To those men who are content with what is thought of as a normal life, I say that’s okay. What upsets me, however, is that this is thought of as the only godly mold. Bottom line, the kingdom doesn’t advance in major ways by the normal, but by the extraordinary.
I’ve been a contrarian all my life, sometimes by choice and sometimes not. After a while, all the fighting against the tide takes it out of you. It’s far easier to go the way of everyone else than to keep fighting.
God knows I’m tired!
I have to admit that I’m conflicted about the stay-at-home dad idea. It just seems that mothers are, or should be, the spouse better suited to take care of the kids while the other is earning money. Then again, each Wednesday I stay at home with our 5-year-old girl and 20-month-old boy while my wife is at her part-time job, and I think the kids do fine with that. (I don’t get much work done then, so I make up the time the rest of the week.)
On the other hand, Dan, I would bet that you made the right decision to be a stay-at-home dad, for these reasons:
1) You’ve shown your wisdom and obviously must have put sufficient thought and prayer into the decision
2) Unless you’re a cunning fraud, you are a godly man who seeks the Lord’s will
3) I don’t have a great argument for why there can’t be exceptions to my notion about moms staying at home
So I guess I feel a little uneasy when I encounter the stay-at-home dad idea, while not passing judgment. I might wonder about it in a given situation:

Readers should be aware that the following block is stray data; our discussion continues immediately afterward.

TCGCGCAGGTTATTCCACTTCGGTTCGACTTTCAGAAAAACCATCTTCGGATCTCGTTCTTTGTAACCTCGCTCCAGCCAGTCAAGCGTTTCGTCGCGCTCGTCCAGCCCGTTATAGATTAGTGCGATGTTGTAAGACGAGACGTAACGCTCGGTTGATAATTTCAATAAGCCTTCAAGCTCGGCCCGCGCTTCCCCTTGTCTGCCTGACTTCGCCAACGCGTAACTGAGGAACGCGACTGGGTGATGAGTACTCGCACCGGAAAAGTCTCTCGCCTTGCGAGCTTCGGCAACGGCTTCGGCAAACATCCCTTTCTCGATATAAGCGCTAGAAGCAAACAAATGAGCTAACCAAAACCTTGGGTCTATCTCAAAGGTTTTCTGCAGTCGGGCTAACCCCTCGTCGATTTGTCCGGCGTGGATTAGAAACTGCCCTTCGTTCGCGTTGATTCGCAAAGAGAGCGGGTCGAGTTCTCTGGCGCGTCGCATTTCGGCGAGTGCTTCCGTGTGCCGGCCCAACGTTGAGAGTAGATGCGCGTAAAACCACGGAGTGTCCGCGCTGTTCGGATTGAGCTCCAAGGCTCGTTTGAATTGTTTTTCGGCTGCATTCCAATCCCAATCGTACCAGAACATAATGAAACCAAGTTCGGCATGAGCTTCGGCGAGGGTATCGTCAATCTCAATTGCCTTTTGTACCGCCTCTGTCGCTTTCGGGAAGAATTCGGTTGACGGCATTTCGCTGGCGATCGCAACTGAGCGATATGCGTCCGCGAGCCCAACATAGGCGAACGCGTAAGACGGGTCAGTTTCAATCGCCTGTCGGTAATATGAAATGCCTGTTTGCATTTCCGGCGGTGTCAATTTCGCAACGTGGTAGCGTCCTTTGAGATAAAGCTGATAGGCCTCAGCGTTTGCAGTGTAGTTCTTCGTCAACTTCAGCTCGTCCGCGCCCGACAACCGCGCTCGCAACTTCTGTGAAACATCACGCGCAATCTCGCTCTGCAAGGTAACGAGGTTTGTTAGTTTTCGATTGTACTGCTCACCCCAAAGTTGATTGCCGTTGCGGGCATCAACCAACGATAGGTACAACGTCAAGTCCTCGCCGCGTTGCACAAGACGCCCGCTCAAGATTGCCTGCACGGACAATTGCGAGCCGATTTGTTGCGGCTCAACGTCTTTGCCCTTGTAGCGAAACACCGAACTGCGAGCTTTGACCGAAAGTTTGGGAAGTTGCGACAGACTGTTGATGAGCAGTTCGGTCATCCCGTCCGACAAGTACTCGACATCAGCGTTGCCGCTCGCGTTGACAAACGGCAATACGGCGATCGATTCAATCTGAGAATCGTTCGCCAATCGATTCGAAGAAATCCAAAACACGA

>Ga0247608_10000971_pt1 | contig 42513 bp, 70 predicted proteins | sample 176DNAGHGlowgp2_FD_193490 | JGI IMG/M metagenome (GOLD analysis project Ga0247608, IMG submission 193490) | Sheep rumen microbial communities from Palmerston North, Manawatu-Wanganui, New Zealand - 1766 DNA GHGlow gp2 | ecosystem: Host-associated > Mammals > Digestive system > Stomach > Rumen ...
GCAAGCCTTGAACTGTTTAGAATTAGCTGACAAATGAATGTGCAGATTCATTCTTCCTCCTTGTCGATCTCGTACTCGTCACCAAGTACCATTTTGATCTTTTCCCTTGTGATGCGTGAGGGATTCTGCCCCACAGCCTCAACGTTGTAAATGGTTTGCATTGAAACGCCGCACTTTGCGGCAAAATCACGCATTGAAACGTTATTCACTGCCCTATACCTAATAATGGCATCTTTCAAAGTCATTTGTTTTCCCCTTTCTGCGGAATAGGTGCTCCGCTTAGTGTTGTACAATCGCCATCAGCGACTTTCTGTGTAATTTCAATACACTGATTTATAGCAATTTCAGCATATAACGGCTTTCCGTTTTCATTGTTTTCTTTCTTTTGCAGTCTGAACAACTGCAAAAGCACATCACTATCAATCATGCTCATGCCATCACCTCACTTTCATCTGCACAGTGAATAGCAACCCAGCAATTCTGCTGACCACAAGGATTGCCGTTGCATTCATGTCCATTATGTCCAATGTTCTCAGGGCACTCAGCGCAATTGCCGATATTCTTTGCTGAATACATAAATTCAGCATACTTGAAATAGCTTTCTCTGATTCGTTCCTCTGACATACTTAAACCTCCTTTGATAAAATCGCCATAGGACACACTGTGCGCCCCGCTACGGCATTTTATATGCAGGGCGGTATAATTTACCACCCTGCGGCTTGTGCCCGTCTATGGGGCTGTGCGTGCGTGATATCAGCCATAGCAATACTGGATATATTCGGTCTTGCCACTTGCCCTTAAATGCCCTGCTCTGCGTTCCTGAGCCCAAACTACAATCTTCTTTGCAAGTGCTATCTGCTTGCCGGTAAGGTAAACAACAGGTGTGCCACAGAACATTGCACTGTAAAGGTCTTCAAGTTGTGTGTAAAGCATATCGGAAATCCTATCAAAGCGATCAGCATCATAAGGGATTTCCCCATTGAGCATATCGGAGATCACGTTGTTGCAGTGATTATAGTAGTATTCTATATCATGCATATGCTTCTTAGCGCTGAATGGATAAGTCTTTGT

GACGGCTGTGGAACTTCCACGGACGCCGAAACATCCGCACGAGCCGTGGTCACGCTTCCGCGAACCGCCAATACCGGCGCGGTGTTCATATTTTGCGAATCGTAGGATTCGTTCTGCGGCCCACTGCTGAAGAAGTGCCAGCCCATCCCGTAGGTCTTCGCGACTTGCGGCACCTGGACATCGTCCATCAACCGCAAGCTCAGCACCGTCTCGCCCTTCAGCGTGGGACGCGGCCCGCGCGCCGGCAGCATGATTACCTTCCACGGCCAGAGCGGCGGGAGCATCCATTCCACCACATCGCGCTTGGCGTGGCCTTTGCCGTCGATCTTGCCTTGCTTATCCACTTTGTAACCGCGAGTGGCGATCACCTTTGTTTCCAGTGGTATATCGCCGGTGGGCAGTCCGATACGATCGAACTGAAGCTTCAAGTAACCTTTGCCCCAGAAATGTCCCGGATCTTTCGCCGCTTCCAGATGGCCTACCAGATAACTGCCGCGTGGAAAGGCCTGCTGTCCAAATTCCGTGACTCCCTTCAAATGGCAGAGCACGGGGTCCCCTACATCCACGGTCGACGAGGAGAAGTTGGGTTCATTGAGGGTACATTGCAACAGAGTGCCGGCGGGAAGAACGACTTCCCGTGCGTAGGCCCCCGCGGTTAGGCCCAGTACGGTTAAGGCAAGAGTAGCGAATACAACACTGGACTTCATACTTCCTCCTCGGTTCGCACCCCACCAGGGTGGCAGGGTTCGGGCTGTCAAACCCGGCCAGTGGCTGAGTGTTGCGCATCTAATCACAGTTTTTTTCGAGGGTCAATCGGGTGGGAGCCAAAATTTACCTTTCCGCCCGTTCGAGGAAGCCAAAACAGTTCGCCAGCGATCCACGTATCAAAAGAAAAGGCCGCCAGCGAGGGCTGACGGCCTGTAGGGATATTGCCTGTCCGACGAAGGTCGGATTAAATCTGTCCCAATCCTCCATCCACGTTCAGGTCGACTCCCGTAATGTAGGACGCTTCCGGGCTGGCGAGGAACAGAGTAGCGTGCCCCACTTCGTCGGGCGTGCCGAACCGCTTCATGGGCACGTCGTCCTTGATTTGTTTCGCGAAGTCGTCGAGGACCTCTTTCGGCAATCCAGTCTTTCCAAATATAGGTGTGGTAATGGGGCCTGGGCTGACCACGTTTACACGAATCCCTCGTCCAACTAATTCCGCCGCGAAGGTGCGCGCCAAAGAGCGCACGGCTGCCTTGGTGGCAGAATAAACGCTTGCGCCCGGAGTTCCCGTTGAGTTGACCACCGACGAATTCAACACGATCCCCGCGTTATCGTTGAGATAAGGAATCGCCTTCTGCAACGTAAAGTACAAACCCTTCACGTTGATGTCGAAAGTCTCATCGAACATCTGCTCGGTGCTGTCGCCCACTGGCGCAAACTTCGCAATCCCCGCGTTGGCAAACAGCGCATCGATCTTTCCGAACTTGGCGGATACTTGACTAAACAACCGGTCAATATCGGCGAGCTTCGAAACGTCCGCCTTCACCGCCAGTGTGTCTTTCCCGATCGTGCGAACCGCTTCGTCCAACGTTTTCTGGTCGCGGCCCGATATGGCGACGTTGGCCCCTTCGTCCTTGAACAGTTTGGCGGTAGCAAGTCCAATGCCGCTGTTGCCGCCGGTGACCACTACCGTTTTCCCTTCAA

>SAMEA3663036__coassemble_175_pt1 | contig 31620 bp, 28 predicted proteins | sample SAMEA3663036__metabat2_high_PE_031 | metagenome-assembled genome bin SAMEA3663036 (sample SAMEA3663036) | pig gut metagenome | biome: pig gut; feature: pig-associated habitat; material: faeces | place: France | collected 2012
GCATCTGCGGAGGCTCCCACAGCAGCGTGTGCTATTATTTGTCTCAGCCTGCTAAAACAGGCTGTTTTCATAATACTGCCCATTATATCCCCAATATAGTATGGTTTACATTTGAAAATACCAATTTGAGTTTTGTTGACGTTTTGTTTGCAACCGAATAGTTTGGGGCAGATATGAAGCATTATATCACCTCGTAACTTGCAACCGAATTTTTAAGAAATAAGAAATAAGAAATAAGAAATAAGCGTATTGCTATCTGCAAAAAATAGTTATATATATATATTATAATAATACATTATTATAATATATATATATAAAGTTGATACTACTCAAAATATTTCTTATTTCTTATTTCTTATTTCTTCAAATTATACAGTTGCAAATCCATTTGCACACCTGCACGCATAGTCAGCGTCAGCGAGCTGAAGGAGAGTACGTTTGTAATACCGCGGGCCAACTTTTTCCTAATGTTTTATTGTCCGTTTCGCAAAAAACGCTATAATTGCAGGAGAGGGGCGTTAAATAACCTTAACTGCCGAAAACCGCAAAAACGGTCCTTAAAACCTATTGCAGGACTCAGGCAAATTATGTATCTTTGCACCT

-Does this (apparently) non-ideal arrangement happen sometimes because of man’s fall?
-Is it because of shortcomings in society?
-Is it because the couple made a bad decision in their past that necessitates it?
-Is it because the couple is not content with lower income?
-Does it indicate a problem with me that I’m wondering about the issue, considering that it does not involve a clear Biblical principle?
Dan, it’s getting late so it might not be tonight, but I’m going to email you about a possible writing opportunity. It doesn’t seem to fit Ethereal Pen Productions, but I’ll let you decide that.
This is the kind of writing that had me immediately add you to my blog roll a few years ago, and I can see your still pumping them out. A thought provoking piece.
It is still echoing….you are a great writer.